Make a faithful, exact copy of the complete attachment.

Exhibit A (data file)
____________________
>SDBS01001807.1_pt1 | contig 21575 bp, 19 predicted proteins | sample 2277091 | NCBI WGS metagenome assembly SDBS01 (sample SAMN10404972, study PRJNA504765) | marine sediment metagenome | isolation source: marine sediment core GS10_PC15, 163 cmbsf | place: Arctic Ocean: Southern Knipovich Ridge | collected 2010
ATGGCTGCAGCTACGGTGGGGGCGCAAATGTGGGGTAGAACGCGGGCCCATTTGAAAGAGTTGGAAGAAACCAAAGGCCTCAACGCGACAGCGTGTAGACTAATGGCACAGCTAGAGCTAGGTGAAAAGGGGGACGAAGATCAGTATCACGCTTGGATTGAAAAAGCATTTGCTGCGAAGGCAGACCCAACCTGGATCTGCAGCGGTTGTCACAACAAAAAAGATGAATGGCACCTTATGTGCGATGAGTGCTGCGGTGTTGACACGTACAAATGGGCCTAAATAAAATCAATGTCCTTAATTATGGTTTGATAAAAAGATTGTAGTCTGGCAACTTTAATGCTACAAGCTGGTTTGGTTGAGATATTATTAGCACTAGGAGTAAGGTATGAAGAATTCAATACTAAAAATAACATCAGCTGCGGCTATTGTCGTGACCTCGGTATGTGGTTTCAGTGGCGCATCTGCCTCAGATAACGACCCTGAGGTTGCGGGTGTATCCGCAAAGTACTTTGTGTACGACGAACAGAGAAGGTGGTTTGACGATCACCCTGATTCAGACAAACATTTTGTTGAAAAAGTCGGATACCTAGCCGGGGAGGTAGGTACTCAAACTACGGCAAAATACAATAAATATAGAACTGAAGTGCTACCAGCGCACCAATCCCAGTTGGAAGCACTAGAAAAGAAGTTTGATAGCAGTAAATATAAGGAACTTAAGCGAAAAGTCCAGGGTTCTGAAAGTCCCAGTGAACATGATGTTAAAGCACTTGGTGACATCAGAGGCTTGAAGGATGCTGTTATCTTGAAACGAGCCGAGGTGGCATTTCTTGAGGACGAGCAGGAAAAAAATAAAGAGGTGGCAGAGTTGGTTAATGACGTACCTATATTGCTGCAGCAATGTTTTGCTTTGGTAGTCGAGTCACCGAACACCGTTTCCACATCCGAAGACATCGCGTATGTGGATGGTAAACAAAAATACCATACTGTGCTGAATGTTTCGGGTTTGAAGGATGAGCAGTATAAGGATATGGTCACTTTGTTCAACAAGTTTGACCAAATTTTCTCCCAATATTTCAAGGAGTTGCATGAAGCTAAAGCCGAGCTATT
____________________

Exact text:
>SDBS01001807.1_pt1 | contig 21575 bp, 19 predicted proteins | sample 2277091 | NCBI WGS metagenome assembly SDBS01 (sample SAMN10404972, study PRJNA504765) | marine sediment metagenome | isolation source: marine sediment core GS10_PC15, 163 cmbsf | place: Arctic Ocean: Southern Knipovich Ridge | collected 2010
ATGGCTGCAGCTACGGTGGGGGCGCAAATGTGGGGTAGAACGCGGGCCCATTTGAAAGAGTTGGAAGAAACCAAAGGCCTCAACGCGACAGCGTGTAGACTAATGGCACAGCTAGAGCTAGGTGAAAAGGGGGACGAAGATCAGTATCACGCTTGGATTGAAAAAGCATTTGCTGCGAAGGCAGACCCAACCTGGATCTGCAGCGGTTGTCACAACAAAAAAGATGAATGGCACCTTATGTGCGATGAGTGCTGCGGTGTTGACACGTACAAATGGGCCTAAATAAAATCAATGTCCTTAATTATGGTTTGATAAAAAGATTGTAGTCTGGCAACTTTAATGCTACAAGCTGGTTTGGTTGAGATATTATTAGCACTAGGAGTAAGGTATGAAGAATTCAATACTAAAAATAACATCAGCTGCGGCTATTGTCGTGACCTCGGTATGTGGTTTCAGTGGCGCATCTGCCTCAGATAACGACCCTGAGGTTGCGGGTGTATCCGCAAAGTACTTTGTGTACGACGAACAGAGAAGGTGGTTTGACGATCACCCTGATTCAGACAAACATTTTGTTGAAAAAGTCGGATACCTAGCCGGGGAGGTAGGTACTCAAACTACGGCAAAATACAATAAATATAGAACTGAAGTGCTACCAGCGCACCAATCCCAGTTGGAAGCACTAGAAAAGAAGTTTGATAGCAGTAAATATAAGGAACTTAAGCGAAAAGTCCAGGGTTCTGAAAGTCCCAGTGAACATGATGTTAAAGCACTTGGTGACATCAGAGGCTTGAAGGATGCTGTTATCTTGAAACGAGCCGAGGTGGCATTTCTTGAGGACGAGCAGGAAAAAAATAAAGAGGTGGCAGAGTTGGTTAATGACGTACCTATATTGCTGCAGCAATGTTTTGCTTTGGTAGTCGAGTCACCGAACACCGTTTCCACATCCGAAGACATCGCGTATGTGGATGGTAAACAAAAATACCATACTGTGCTGAATGTTTCGGGTTTGAAGGATGAGCAGTATAAGGATATGGTCACTTTGTTCAACAAGTTTGACCAAATTTTCTCCCAATATTTCAAGGAGTTGCATGAAGCTAAAGCCGAGCTATT